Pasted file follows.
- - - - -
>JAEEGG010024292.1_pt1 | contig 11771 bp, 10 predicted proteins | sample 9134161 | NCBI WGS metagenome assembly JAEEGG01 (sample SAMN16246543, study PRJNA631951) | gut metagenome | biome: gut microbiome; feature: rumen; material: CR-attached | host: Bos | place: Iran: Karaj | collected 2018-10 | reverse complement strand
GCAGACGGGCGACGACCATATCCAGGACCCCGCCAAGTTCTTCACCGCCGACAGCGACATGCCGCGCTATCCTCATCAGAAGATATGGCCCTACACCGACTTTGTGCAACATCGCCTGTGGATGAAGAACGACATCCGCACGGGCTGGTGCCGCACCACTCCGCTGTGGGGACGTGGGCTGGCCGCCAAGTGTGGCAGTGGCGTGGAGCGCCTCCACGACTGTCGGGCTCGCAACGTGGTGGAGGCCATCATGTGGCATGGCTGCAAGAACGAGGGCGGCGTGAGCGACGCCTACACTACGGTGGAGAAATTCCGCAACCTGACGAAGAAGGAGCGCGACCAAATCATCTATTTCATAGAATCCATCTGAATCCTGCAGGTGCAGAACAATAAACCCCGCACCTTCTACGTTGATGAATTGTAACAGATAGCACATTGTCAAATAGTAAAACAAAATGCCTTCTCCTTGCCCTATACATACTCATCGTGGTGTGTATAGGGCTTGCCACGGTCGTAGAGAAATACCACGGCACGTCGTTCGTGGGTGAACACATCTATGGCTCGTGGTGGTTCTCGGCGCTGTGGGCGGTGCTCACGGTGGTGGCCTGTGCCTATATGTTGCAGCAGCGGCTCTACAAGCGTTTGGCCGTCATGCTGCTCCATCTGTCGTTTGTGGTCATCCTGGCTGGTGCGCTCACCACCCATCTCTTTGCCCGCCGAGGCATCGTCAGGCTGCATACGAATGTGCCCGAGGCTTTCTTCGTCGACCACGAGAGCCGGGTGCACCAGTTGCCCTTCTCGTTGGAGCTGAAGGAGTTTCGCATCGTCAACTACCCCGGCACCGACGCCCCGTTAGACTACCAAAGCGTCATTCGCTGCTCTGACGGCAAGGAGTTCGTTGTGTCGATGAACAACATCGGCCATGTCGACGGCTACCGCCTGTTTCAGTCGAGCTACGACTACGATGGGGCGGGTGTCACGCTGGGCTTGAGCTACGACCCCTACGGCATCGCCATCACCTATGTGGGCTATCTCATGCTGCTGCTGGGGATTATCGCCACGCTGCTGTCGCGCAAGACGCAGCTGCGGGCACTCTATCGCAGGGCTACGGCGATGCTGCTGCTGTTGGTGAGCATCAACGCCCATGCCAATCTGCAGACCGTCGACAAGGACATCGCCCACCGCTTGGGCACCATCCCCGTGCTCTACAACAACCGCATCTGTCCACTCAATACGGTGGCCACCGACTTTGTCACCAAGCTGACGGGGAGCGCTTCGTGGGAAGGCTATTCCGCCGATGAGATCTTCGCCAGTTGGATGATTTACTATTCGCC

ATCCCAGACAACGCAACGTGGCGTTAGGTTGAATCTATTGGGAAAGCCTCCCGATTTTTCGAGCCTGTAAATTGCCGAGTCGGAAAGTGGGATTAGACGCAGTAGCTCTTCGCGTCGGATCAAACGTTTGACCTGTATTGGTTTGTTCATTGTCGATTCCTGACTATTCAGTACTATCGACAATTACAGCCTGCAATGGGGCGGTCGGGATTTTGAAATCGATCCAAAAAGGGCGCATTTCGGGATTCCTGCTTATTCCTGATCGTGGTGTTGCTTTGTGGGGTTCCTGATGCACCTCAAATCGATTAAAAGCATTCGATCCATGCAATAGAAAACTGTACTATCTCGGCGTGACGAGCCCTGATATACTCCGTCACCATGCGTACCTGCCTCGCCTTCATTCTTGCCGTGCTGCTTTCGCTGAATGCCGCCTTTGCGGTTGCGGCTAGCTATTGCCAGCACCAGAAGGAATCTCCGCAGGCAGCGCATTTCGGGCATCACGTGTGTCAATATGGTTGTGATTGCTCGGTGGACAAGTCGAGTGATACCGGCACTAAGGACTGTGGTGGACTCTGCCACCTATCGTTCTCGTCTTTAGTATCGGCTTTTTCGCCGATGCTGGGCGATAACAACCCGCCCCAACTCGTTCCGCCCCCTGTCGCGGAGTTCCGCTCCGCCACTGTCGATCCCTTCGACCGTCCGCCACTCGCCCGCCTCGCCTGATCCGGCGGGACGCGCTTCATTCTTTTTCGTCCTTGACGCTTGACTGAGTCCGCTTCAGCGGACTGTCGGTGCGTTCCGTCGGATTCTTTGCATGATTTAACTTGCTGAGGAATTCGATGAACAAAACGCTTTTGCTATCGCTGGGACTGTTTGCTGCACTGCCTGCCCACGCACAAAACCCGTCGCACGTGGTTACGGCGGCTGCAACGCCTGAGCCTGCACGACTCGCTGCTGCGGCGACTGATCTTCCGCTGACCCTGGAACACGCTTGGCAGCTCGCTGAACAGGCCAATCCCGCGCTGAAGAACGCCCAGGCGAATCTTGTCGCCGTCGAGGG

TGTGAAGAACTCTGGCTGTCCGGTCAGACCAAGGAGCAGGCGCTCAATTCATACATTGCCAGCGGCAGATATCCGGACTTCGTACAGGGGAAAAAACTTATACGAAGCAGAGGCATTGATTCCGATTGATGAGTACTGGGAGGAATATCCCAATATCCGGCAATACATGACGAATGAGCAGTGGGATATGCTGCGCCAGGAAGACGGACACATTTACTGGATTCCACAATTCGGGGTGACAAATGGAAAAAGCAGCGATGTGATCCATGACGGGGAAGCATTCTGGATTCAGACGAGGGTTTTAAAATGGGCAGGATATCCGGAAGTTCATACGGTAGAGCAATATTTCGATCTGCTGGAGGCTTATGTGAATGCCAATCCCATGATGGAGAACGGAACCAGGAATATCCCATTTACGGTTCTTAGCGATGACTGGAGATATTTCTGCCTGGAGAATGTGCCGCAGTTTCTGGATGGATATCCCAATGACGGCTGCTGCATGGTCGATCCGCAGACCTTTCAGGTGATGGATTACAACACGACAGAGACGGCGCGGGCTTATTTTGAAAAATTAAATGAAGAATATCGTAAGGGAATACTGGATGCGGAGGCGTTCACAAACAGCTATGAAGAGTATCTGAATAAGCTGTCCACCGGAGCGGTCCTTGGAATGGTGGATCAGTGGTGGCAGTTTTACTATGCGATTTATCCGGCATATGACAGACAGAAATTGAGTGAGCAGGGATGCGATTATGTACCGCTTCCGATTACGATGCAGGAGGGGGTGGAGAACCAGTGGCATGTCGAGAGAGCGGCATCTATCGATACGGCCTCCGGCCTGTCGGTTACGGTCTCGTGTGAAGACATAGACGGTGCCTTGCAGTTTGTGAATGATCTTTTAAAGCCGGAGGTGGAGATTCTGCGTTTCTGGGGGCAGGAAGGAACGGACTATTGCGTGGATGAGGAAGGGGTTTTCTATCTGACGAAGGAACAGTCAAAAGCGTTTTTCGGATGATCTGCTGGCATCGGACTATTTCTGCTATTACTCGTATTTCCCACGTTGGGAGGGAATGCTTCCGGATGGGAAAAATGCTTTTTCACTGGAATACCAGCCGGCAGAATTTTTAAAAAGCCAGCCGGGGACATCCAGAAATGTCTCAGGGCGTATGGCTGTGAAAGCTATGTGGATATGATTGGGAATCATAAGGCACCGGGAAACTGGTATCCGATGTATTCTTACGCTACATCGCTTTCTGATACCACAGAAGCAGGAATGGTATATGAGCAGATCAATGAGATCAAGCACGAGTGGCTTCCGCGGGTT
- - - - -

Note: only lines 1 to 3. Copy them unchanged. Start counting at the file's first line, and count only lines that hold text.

>JAEEGG010024292.1_pt1 | contig 11771 bp, 10 predicted proteins | sample 9134161 | NCBI WGS metagenome assembly JAEEGG01 (sample SAMN16246543, study PRJNA631951) | gut metagenome | biome: gut microbiome; feature: rumen; material: CR-attached | host: Bos | place: Iran: Karaj | collected 2018-10 | reverse complement strand
GCAGACGGGCGACGACCATATCCAGGACCCCGCCAAGTTCTTCACCGCCGACAGCGACATGCCGCGCTATCCTCATCAGAAGATATGGCCCTACACCGACTTTGTGCAACATCGCCTGTGGATGAAGAACGACATCCGCACGGGCTGGTGCCGCACCACTCCGCTGTGGGGACGTGGGCTGGCCGCCAAGTGTGGCAGTGGCGTGGAGCGCCTCCACGACTGTCGGGCTCGCAACGTGGTGGAGGCCATCATGTGGCATGGCTGCAAGAACGAGGGCGGCGTGAGCGACGCCTACACTACGGTGGAGAAATTCCGCAACCTGACGAAGAAGGAGCGCGACCAAATCATCTATTTCATAGAATCCATCTGAATCCTGCAGGTGCAGAACAATAAACCCCGCACCTTCTACGTTGATGAATTGTAACAGATAGCACATTGTCAAATAGTAAAACAAAATGCCTTCTCCTTGCCCTATACATACTCATCGTGGTGTGTATAGGGCTTGCCACGGTCGTAGAGAAATACCACGGCACGTCGTTCGTGGGTGAACACATCTATGGCTCGTGGTGGTTCTCGGCGCTGTGGGCGGTGCTCACGGTGGTGGCCTGTGCCTATATGTTGCAGCAGCGGCTCTACAAGCGTTTGGCCGTCATGCTGCTCCATCTGTCGTTTGTGGTCATCCTGGCTGGTGCGCTCACCACCCATCTCTTTGCCCGCCGAGGCATCGTCAGGCTGCATACGAATGTGCCCGAGGCTTTCTTCGTCGACCACGAGAGCCGGGTGCACCAGTTGCCCTTCTCGTTGGAGCTGAAGGAGTTTCGCATCGTCAACTACCCCGGCACCGACGCCCCGTTAGACTACCAAAGCGTCATTCGCTGCTCTGACGGCAAGGAGTTCGTTGTGTCGATGAACAACATCGGCCATGTCGACGGCTACCGCCTGTTTCAGTCGAGCTACGACTACGATGGGGCGGGTGTCACGCTGGGCTTGAGCTACGACCCCTACGGCATCGCCATCACCTATGTGGGCTATCTCATGCTGCTGCTGGGGATTATCGCCACGCTGCTGTCGCGCAAGACGCAGCTGCGGGCACTCTATCGCAGGGCTACGGCGATGCTGCTGCTGTTGGTGAGCATCAACGCCCATGCCAATCTGCAGACCGTCGACAAGGACATCGCCCACCGCTTGGGCACCATCCCCGTGCTCTACAACAACCGCATCTGTCCACTCAATACGGTGGCCACCGACTTTGTCACCAAGCTGACGGGGAGCGCTTCGTGGGAAGGCTATTCCGCCGATGAGATCTTCGCCAGTTGGATGATTTACTATTCGCC

ATCCCAGACAACGCAACGTGGCGTTAGGTTGAATCTATTGGGAAAGCCTCCCGATTTTTCGAGCCTGTAAATTGCCGAGTCGGAAAGTGGGATTAGACGCAGTAGCTCTTCGCGTCGGATCAAACGTTTGACCTGTATTGGTTTGTTCATTGTCGATTCCTGACTATTCAGTACTATCGACAATTACAGCCTGCAATGGGGCGGTCGGGATTTTGAAATCGATCCAAAAAGGGCGCATTTCGGGATTCCTGCTTATTCCTGATCGTGGTGTTGCTTTGTGGGGTTCCTGATGCACCTCAAATCGATTAAAAGCATTCGATCCATGCAATAGAAAACTGTACTATCTCGGCGTGACGAGCCCTGATATACTCCGTCACCATGCGTACCTGCCTCGCCTTCATTCTTGCCGTGCTGCTTTCGCTGAATGCCGCCTTTGCGGTTGCGGCTAGCTATTGCCAGCACCAGAAGGAATCTCCGCAGGCAGCGCATTTCGGGCATCACGTGTGTCAATATGGTTGTGATTGCTCGGTGGACAAGTCGAGTGATACCGGCACTAAGGACTGTGGTGGACTCTGCCACCTATCGTTCTCGTCTTTAGTATCGGCTTTTTCGCCGATGCTGGGCGATAACAACCCGCCCCAACTCGTTCCGCCCCCTGTCGCGGAGTTCCGCTCCGCCACTGTCGATCCCTTCGACCGTCCGCCACTCGCCCGCCTCGCCTGATCCGGCGGGACGCGCTTCATTCTTTTTCGTCCTTGACGCTTGACTGAGTCCGCTTCAGCGGACTGTCGGTGCGTTCCGTCGGATTCTTTGCATGATTTAACTTGCTGAGGAATTCGATGAACAAAACGCTTTTGCTATCGCTGGGACTGTTTGCTGCACTGCCTGCCCACGCACAAAACCCGTCGCACGTGGTTACGGCGGCTGCAACGCCTGAGCCTGCACGACTCGCTGCTGCGGCGACTGATCTTCCGCTGACCCTGGAACACGCTTGGCAGCTCGCTGAACAGGCCAATCCCGCGCTGAAGAACGCCCAGGCGAATCTTGTCGCCGTCGAGGG